Slowdown is made in Downing StreetBy Michael Burke
It is now customary for George Osborne to blame all the ills of the British economy either on overseas economic weakness or more recently the ‘uncertainty’ over the Brexit debate. This is nonsense. The renewed economic stagnation is directly related to the policies the Tories have pursued.
The three most widely discussed symptoms of the renewed stagnation are the decline in retail sales, the widening of the trade gap and the fall in production. Of these the fall in production is the most important.
This point may require explanation, primarily because the strength of the neoliberal counter-revolution in economics has tended to drag all other schools of thought in its direction. As a result, there is widespread confusion on these matters as if to suggest that consumption, or wages, or some other factor can lead the economy.
Marx argued (in Grundrisse and elsewhere) that,
“The conclusion we reach is not that production, distribution, exchange and consumption are identical, but that they all form the members of a totality, distinctions within a unity. Production predominates not only over itself…..but over the other moments as well. The process always returns to production to begin anew. That exchange and consumption cannot be predominant is self-evident.”
It is self-evident that exchange and consumption cannot be predominant for the simple reason that it is impossible to exchange or consume a good or service before it has been produced. It is sometimes suggested that this is only true of pre-monetary economies. An individual or a whole economy can borrow so that the level of consumption rises beyond their share of what has been distributed to them after production. Very true. But since the money borrowed has to be paid back plus interest, the borrowing amounts to a claim on future production.
This fundamental point applies to analysis of the current state of the British economy. Production and manufacturing are both in recession, that is at least two consecutive quarters of declines. The trade gap has widened to record levels. But retail sales have only just begun to falter by recording falls in February and March.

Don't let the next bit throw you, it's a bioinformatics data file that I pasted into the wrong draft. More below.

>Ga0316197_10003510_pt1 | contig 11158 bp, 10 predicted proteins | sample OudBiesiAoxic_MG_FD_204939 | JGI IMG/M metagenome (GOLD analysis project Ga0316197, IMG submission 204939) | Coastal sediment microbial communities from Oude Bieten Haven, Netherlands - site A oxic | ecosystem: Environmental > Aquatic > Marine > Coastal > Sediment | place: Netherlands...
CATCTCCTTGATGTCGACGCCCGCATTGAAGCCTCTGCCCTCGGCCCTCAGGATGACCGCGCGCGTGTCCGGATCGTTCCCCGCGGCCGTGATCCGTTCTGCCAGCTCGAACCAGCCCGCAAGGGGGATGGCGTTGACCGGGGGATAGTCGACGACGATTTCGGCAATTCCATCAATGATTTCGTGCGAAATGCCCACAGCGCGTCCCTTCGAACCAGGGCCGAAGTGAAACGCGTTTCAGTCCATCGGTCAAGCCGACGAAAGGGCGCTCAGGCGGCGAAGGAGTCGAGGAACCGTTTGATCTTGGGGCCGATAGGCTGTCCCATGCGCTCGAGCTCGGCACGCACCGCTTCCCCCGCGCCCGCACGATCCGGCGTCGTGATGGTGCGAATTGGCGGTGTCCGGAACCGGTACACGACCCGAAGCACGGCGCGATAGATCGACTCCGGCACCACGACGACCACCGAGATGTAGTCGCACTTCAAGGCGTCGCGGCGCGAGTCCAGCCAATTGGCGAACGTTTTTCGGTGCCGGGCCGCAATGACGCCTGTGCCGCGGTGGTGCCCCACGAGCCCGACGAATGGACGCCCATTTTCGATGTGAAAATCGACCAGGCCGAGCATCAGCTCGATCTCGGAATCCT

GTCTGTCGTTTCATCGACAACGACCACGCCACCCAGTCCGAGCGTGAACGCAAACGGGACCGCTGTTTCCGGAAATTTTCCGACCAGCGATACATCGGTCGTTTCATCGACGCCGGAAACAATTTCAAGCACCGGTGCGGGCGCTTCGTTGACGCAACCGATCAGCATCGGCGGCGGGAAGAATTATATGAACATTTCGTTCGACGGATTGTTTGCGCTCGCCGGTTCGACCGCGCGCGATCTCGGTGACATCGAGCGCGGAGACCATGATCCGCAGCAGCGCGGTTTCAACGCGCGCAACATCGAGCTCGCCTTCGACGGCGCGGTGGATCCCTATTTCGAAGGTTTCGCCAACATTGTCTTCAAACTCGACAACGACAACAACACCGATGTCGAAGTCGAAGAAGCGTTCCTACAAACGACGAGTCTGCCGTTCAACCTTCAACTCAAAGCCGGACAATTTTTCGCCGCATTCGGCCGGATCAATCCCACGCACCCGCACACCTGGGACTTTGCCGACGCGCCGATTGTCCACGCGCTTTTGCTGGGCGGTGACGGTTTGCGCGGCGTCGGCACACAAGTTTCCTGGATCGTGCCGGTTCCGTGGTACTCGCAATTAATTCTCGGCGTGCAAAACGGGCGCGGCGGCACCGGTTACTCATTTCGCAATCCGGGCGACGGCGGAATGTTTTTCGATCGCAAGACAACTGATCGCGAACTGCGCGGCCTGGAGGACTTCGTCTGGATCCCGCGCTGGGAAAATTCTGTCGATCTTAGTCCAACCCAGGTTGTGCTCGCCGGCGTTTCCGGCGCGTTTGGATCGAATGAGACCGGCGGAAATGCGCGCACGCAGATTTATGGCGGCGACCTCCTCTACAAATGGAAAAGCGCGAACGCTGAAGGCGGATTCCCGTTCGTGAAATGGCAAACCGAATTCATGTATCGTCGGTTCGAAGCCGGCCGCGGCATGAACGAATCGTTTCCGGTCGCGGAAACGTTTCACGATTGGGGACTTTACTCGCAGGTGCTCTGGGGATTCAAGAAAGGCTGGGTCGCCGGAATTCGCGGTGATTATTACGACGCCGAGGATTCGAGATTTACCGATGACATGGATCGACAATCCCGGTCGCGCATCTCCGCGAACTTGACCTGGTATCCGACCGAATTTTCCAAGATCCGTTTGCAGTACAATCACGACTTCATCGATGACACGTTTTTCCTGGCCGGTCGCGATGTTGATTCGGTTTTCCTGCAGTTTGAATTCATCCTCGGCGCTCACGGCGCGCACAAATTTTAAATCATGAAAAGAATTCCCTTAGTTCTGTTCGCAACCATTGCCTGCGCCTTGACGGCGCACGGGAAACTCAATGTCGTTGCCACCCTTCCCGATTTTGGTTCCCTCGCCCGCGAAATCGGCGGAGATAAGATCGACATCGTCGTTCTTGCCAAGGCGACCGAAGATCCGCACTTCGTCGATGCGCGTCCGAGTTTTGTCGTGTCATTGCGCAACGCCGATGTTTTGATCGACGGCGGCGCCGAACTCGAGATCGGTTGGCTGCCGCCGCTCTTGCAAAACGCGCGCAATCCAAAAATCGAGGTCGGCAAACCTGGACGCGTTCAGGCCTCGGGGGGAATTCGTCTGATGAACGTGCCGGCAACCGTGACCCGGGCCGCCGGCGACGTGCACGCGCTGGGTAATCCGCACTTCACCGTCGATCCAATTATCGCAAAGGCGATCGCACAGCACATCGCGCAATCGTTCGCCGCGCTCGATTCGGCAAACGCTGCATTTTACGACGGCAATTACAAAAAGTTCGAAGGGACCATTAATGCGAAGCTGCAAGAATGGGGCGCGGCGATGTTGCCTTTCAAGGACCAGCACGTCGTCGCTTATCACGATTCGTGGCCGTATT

Osborne and others want to claim this is a result of Brexit ‘uncertainty’. But if British-based companies were cutting back on investment this would be reflected in lower import demand for investment goods. If British consumers’ greater uncertainty led to lower consumption, then this should be reflected in lower imports of consumer goods. In both cases the trade gap would narrow.
At the same time, there has been no crisis of ‘demand’ in the British economy, if by that is meant under-consumption. Retail sales have been far stronger than either production or exports since the recession. This is shown in Fig.1 below.
Retail sales, which are primarily the key discretionary part of household consumption, have risen modestly since the beginning of the recession, up 6.5%. But output is now in its third recession in 8 years and has fallen back towards levels last seen in the depth of the Great Recession itself. It has fallen by 10%. Quite logically, if production in Britain is falling but consumption is rising, then the trade gap must grow.
To be clear, there is the same broad pattern when total consumption is taken into account, that is household discretionary and non-discretionary consumption plus government consumption. Like the rest of the economy Government has increased consumption and cut investment. The totals for consumption and investment are shown in Fig.2 below.